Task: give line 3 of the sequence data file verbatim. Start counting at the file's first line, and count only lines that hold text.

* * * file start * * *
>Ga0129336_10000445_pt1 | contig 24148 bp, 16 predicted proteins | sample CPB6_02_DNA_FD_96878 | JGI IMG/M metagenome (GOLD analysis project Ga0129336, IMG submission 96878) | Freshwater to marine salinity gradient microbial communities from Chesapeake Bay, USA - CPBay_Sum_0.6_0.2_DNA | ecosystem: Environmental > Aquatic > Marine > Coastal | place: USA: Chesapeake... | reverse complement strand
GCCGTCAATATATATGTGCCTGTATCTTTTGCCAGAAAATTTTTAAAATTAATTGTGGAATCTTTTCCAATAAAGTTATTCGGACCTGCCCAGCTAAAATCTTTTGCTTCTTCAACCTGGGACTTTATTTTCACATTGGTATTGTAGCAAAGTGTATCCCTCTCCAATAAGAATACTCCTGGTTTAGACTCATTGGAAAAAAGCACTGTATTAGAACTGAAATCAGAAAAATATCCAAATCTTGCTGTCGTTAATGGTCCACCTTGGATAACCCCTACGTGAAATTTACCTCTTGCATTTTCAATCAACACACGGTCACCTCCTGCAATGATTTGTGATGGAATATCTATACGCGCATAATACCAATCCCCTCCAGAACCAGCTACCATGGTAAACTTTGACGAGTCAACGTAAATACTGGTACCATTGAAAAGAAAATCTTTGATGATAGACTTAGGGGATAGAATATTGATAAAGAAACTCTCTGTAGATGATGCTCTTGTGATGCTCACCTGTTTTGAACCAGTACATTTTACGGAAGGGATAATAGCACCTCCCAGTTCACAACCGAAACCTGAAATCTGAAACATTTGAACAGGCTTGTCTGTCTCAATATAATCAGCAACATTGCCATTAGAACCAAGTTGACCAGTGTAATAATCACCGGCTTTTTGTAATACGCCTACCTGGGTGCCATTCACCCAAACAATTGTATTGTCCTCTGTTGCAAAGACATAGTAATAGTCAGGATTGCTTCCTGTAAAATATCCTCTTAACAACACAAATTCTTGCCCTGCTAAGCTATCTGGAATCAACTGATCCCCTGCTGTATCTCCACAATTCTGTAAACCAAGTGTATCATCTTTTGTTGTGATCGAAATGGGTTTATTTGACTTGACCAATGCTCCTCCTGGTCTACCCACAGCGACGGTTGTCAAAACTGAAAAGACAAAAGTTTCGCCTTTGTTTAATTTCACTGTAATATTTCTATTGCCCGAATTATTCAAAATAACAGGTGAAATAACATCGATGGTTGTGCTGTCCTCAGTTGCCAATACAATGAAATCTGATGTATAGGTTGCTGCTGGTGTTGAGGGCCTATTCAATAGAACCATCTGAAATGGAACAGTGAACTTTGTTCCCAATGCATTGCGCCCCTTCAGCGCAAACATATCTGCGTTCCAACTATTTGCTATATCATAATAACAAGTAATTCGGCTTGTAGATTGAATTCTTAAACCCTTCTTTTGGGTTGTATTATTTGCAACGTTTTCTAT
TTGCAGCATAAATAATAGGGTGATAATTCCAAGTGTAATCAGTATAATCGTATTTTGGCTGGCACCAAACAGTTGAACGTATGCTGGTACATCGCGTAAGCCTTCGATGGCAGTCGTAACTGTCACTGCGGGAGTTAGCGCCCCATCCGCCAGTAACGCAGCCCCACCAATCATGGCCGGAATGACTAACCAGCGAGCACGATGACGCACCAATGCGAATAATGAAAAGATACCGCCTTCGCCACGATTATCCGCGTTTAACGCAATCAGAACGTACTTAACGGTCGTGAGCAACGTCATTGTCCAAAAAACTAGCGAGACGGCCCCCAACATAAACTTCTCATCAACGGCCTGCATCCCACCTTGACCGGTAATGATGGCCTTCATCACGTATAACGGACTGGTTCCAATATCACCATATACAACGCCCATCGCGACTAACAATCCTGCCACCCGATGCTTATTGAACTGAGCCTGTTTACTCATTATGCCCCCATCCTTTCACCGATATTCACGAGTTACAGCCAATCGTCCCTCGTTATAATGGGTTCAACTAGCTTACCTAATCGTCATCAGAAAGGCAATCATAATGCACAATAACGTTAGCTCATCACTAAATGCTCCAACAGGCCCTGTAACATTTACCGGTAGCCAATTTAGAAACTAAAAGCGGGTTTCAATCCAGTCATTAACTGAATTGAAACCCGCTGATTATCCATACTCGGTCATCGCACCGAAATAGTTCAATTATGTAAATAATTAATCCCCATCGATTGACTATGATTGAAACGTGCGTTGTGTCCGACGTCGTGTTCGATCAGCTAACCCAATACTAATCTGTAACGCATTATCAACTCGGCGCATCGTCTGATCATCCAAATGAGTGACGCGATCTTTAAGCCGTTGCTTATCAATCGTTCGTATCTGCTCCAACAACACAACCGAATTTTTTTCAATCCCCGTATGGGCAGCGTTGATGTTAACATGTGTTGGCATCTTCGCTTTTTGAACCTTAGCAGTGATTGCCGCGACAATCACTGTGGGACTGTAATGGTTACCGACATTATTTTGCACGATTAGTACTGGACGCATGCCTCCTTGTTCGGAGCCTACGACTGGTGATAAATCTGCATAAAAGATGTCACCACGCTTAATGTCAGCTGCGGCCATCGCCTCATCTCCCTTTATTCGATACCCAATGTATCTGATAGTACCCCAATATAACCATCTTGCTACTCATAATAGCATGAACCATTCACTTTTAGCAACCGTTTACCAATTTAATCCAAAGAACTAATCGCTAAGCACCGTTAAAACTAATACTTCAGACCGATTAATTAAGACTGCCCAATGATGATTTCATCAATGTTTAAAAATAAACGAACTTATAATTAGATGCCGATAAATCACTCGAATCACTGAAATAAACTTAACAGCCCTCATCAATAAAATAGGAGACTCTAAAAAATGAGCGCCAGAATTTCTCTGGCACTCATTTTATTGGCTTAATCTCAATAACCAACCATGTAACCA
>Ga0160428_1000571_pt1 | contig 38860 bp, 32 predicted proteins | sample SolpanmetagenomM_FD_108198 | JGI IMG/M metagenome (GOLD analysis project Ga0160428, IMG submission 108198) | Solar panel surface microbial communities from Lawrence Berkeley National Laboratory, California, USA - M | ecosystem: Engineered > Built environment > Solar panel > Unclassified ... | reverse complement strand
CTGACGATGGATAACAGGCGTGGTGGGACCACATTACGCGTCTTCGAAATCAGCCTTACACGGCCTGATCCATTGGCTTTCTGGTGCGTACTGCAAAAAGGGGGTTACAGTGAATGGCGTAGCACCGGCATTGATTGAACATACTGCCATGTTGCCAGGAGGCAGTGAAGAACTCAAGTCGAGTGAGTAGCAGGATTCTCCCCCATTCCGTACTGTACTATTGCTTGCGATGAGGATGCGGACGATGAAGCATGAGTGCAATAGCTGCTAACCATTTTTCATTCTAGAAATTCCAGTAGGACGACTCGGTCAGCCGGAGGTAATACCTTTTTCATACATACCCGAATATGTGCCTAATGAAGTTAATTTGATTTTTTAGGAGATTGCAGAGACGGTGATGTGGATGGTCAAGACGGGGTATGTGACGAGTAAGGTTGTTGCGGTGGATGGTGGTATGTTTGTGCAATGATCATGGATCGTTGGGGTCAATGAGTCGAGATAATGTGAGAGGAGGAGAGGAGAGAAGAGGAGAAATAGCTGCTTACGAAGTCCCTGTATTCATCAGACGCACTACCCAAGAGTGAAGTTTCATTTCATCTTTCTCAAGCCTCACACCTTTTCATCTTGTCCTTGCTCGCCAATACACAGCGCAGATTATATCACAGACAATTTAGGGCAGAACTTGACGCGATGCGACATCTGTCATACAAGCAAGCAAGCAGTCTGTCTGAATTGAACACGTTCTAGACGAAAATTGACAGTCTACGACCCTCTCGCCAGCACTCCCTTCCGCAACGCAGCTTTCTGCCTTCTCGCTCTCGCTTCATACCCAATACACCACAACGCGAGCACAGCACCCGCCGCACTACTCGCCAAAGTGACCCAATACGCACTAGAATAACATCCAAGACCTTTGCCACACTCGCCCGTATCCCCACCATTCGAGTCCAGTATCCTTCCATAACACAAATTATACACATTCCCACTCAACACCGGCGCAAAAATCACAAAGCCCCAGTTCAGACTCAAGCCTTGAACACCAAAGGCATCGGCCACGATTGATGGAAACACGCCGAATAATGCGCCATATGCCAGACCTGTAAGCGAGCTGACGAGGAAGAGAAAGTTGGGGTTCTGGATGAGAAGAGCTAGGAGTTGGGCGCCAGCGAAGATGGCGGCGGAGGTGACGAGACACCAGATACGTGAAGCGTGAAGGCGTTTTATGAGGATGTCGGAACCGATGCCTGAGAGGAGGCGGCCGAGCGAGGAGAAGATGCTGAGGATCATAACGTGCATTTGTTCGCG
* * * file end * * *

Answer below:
TTGCAGCATAAATAATAGGGTGATAATTCCAAGTGTAATCAGTATAATCGTATTTTGGCTGGCACCAAACAGTTGAACGTATGCTGGTACATCGCGTAAGCCTTCGATGGCAGTCGTAACTGTCACTGCGGGAGTTAGCGCCCCATCCGCCAGTAACGCAGCCCCACCAATCATGGCCGGAATGACTAACCAGCGAGCACGATGACGCACCAATGCGAATAATGAAAAGATACCGCCTTCGCCACGATTATCCGCGTTTAACGCAATCAGAACGTACTTAACGGTCGTGAGCAACGTCATTGTCCAAAAAACTAGCGAGACGGCCCCCAACATAAACTTCTCATCAACGGCCTGCATCCCACCTTGACCGGTAATGATGGCCTTCATCACGTATAACGGACTGGTTCCAATATCACCATATACAACGCCCATCGCGACTAACAATCCTGCCACCCGATGCTTATTGAACTGAGCCTGTTTACTCATTATGCCCCCATCCTTTCACCGATATTCACGAGTTACAGCCAATCGTCCCTCGTTATAATGGGTTCAACTAGCTTACCTAATCGTCATCAGAAAGGCAATCATAATGCACAATAACGTTAGCTCATCACTAAATGCTCCAACAGGCCCTGTAACATTTACCGGTAGCCAATTTAGAAACTAAAAGCGGGTTTCAATCCAGTCATTAACTGAATTGAAACCCGCTGATTATCCATACTCGGTCATCGCACCGAAATAGTTCAATTATGTAAATAATTAATCCCCATCGATTGACTATGATTGAAACGTGCGTTGTGTCCGACGTCGTGTTCGATCAGCTAACCCAATACTAATCTGTAACGCATTATCAACTCGGCGCATCGTCTGATCATCCAAATGAGTGACGCGATCTTTAAGCCGTTGCTTATCAATCGTTCGTATCTGCTCCAACAACACAACCGAATTTTTTTCAATCCCCGTATGGGCAGCGTTGATGTTAACATGTGTTGGCATCTTCGCTTTTTGAACCTTAGCAGTGATTGCCGCGACAATCACTGTGGGACTGTAATGGTTACCGACATTATTTTGCACGATTAGTACTGGACGCATGCCTCCTTGTTCGGAGCCTACGACTGGTGATAAATCTGCATAAAAGATGTCACCACGCTTAATGTCAGCTGCGGCCATCGCCTCATCTCCCTTTATTCGATACCCAATGTATCTGATAGTACCCCAATATAACCATCTTGCTACTCATAATAGCATGAACCATTCACTTTTAGCAACCGTTTACCAATTTAATCCAAAGAACTAATCGCTAAGCACCGTTAAAACTAATACTTCAGACCGATTAATTAAGACTGCCCAATGATGATTTCATCAATGTTTAAAAATAAACGAACTTATAATTAGATGCCGATAAATCACTCGAATCACTGAAATAAACTTAACAGCCCTCATCAATAAAATAGGAGACTCTAAAAAATGAGCGCCAGAATTTCTCTGGCACTCATTTTATTGGCTTAATCTCAATAACCAACCATGTAACCA